The truth of that trite old maxim " all that glitters is not gold," is exemplified in reference to new inventions in mechanism and science, aa well as the other phases of life to which it was originally designed to be applied. The Boston Herald, in turning over the pages of of the " Encylopre dia of Commerce," just published, remarks that many of the most important things in commerce are likely to be overlooked in the broad, comprehensive, and magnificent examination usually given to such worb. In the same manner, inventions of the greatest importance for domestic purposes are frequently overlooked and unnoticed in. their homely attire, when placed on exhibition and surrounded by works of polished art, costly machinery, and gorgeous furniture, although of less actual worth and benefit. An humble inventor once placed in such an exhibition a few bunches of friction matches, which were unnoticed by those who passed. Visitors went there looking for some great thing, not realizing that the despised package of splints tipped with chemical fire was the greatest thing in that proud collection, destined to worjr a revolution in the means of procuring artificial light, and to become a universal necessity, to be deprived of which would be ons of the greatest inconvenionces that could happen. It is not more than twenty years since the tinder-box was in universal use; but it' is abolished now, and its place taken by this simple, cheap, and certain method of obtaining.light. The introduction of friction matches spread slowly ; but who now would like to do withont them ? Rafts of timber are annually cut up for this purpose.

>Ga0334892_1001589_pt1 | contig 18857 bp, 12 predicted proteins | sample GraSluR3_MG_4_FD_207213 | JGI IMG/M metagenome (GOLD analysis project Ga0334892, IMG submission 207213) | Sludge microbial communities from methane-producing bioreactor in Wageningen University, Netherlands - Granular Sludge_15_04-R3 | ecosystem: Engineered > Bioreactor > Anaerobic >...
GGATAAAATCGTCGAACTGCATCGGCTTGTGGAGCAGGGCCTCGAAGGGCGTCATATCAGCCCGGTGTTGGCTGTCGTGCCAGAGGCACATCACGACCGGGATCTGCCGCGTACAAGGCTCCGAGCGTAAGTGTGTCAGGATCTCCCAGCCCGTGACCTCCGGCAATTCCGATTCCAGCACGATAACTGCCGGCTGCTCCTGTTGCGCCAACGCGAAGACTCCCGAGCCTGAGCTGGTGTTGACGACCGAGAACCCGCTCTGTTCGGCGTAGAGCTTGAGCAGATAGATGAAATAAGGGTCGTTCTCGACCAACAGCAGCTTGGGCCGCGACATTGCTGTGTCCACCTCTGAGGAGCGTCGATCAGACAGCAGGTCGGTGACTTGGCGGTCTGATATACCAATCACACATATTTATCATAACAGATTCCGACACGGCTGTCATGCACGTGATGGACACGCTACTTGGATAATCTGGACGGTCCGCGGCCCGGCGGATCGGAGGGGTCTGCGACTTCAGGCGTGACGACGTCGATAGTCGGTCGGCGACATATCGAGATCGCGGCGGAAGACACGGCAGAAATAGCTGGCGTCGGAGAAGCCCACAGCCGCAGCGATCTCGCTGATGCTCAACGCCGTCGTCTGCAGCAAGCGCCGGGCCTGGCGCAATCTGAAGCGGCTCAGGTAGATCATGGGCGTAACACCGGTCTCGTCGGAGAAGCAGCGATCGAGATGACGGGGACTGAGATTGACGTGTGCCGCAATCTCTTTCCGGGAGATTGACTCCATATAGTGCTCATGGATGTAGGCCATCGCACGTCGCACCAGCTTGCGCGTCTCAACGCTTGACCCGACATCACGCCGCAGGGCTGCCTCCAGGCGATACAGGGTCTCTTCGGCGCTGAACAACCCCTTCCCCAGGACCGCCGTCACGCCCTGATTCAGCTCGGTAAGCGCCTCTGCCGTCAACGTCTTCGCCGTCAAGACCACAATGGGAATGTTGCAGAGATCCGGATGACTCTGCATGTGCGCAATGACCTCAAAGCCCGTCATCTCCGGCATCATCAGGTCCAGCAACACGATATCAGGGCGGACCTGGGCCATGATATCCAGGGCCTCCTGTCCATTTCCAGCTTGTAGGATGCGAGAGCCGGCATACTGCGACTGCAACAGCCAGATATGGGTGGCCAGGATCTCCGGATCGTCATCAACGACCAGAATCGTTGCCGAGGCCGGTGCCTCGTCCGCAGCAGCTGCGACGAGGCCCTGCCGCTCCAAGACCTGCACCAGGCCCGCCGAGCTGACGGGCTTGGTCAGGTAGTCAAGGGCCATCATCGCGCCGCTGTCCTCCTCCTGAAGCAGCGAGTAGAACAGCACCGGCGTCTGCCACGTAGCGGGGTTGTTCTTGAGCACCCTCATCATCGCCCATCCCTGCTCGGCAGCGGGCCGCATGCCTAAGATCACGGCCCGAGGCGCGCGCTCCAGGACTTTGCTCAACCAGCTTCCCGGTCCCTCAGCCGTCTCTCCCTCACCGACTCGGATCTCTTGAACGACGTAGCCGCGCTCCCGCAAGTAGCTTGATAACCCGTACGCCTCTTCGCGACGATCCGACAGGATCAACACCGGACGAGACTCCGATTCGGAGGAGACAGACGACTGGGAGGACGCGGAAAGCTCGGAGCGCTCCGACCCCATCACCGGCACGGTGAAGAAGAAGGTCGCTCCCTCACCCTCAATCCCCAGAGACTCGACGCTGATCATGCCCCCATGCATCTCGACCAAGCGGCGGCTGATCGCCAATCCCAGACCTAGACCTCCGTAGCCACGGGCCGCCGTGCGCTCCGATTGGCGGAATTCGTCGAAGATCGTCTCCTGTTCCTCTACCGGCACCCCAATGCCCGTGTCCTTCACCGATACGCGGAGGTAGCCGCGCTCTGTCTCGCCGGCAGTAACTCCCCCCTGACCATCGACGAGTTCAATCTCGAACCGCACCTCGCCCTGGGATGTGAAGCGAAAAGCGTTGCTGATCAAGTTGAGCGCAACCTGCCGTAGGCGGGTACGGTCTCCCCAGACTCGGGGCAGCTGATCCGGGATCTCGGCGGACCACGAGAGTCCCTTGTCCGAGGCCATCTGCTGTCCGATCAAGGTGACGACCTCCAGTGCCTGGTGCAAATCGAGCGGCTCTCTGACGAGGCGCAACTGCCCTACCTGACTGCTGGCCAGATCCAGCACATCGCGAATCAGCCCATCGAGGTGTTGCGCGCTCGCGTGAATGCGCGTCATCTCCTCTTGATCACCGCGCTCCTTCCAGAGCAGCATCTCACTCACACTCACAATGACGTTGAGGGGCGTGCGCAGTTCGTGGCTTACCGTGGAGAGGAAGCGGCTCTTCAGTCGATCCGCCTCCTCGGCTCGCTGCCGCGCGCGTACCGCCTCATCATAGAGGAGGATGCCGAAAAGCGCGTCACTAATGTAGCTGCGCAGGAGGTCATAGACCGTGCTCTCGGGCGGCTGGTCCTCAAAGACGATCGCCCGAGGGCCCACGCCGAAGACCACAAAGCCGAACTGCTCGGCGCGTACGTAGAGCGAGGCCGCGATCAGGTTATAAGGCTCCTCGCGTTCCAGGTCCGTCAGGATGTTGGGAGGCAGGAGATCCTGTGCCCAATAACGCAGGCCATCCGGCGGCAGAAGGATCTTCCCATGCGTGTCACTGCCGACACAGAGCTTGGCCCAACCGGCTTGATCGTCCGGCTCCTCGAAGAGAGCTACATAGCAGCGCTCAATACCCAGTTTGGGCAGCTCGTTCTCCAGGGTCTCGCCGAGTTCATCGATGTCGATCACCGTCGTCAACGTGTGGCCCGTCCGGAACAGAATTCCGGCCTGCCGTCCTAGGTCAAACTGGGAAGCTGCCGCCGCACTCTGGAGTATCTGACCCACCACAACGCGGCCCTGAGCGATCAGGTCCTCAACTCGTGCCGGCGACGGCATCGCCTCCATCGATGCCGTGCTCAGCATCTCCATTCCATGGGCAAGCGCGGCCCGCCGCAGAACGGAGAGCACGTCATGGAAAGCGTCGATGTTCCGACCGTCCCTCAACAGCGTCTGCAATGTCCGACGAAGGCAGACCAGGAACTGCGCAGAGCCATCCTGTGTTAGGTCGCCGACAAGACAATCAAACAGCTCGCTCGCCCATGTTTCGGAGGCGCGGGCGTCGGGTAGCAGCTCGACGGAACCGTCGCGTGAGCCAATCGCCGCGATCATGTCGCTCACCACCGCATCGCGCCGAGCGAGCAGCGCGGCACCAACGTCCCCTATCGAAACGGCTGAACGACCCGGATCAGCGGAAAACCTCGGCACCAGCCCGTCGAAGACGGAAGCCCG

This article was originally published with the title "Friction Matches" in Scientific American 13, 50, 396 (August 1858)